1925: ‘The Psychology of the Servant Problem’ published. ‘The Soya bean- An Appeal to Humanitarians’ published.
1925: She meets W.E. Butler in Glastonbury.
1925. The communications that informed The Cosmic Doctrine were completed. It was not published until 1949.
1926: ‘The Secrets of Dr. Taverner’ published.
1927: ‘The Problem of Purity’ and ‘The Demon Lover’ published and she meets Christine Campbell Thomson.
1927: Moina MacGregor Mathers expels her from the Alpha et Omega Temple for ‘not having the right inner sigils in her aura’. Around this time, she resigns from the Theosophical Society.
7th April 1927: She married Dr. Thomas Penry-Evans. It is not recorded how they met but it is known that he had been a tenant at Queensborough Terrace since 1925. Charles Fielding puts forward the view that they met when Penry-Evans attended one of her lectures.
October 1927: the first copy of “The Inner Light Magazine” is published.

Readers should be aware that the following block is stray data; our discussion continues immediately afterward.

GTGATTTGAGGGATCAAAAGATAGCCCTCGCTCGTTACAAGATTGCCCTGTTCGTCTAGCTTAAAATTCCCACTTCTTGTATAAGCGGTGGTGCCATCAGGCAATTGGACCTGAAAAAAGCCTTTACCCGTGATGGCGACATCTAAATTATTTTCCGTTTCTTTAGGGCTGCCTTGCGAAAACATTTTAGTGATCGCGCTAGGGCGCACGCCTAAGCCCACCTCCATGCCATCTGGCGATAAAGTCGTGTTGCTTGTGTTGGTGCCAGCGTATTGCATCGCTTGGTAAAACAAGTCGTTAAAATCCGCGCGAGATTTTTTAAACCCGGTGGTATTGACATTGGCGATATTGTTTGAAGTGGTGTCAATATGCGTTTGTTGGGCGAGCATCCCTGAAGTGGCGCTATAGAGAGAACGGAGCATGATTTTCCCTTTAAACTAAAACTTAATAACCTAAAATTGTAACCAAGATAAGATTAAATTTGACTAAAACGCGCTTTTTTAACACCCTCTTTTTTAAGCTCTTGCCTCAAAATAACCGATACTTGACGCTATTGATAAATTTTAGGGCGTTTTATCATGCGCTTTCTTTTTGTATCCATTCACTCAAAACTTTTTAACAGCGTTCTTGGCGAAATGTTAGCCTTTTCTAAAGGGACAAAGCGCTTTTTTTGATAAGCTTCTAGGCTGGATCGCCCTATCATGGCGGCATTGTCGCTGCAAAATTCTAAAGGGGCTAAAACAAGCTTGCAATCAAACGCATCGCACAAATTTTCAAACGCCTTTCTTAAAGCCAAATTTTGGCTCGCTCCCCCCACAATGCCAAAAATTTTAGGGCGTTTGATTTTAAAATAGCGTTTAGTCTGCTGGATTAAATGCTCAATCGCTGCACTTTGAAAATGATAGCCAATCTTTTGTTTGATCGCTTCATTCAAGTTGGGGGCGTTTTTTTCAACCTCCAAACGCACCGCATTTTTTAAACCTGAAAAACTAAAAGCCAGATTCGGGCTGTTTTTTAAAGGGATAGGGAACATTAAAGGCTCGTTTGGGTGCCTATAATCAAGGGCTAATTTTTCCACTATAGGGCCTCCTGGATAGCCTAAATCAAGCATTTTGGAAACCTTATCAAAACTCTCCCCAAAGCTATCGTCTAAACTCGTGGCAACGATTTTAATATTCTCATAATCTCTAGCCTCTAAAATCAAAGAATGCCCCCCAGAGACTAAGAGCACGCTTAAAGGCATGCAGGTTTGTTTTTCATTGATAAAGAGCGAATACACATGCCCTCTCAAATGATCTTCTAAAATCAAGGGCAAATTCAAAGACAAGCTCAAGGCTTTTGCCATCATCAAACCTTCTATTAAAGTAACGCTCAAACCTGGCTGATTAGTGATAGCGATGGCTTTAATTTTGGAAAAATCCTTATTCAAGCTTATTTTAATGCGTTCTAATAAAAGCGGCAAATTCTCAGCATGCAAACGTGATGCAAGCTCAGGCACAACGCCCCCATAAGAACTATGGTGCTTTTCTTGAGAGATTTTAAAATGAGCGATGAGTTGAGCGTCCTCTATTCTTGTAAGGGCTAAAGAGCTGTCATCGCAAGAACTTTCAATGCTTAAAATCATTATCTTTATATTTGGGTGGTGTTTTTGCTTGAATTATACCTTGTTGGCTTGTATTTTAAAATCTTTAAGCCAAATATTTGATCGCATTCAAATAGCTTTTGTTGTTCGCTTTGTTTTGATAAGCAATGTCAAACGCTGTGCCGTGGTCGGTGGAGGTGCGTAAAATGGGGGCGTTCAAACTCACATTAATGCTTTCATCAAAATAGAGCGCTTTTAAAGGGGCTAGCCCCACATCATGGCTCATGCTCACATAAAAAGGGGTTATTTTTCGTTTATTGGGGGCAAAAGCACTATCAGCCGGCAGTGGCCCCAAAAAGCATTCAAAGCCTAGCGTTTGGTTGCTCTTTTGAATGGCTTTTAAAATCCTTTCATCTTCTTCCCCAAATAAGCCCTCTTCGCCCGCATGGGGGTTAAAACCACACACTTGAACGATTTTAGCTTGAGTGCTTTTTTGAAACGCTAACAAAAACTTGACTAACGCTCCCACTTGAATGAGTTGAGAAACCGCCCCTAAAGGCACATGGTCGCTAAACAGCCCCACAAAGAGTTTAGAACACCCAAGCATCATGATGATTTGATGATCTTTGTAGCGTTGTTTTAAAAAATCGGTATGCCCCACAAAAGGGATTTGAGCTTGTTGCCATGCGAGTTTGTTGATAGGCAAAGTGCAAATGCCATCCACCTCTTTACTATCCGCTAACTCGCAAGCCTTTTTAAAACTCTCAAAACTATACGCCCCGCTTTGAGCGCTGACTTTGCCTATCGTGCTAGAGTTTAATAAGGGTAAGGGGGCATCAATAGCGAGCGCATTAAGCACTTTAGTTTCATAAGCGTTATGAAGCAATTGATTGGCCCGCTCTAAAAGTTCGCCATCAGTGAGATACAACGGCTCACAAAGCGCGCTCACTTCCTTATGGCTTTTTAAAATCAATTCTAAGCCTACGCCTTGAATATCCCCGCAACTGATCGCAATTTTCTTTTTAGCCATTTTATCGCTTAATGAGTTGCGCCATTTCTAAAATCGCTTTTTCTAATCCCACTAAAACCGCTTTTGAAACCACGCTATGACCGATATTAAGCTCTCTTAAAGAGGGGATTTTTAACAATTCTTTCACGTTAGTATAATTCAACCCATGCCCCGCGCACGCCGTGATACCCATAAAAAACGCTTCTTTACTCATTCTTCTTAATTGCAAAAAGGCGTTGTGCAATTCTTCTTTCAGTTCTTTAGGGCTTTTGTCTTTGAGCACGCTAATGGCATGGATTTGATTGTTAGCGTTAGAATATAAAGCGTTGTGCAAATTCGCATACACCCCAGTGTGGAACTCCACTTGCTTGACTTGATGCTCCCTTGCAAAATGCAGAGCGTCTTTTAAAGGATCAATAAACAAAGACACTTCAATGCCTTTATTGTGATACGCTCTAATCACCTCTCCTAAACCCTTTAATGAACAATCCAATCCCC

1928: ‘The Esoteric Orders and their Work’ published. ‘The Training and Work of an Initiate’ published. Series of lectures begins.
Winter Solstice 1928: The Fraternity of the Inner Light was ritually established.
1930: ‘Psychic Self-Defence,’ ‘Sane Occultism’ and ‘Mystical Meditations upon the Collects’ published. Around this time, they acquire the Belfry in London.
1931: ‘Spiritualism in the Light of Occult Science’ is published.
1932: ‘Through the Gates of Death’ is published.
1932: Corresponds with and meets Israel Regardie. Christine Campbell Thomson joins the Fraternity.
1933: Colonel Seymour is initiated as a Server.
1934: ‘Avalon of the Heart’ is published. W.K. Creasy joins the Fraternity.
1935: ‘The Mystical Qabalah’ ‘The Winged Bull’ ‘The Scarred Wrists’ and ‘Hunters of Humans’ published.
1936: ‘The Goat Foot God’ and ‘Beloved of Ishmael’ published.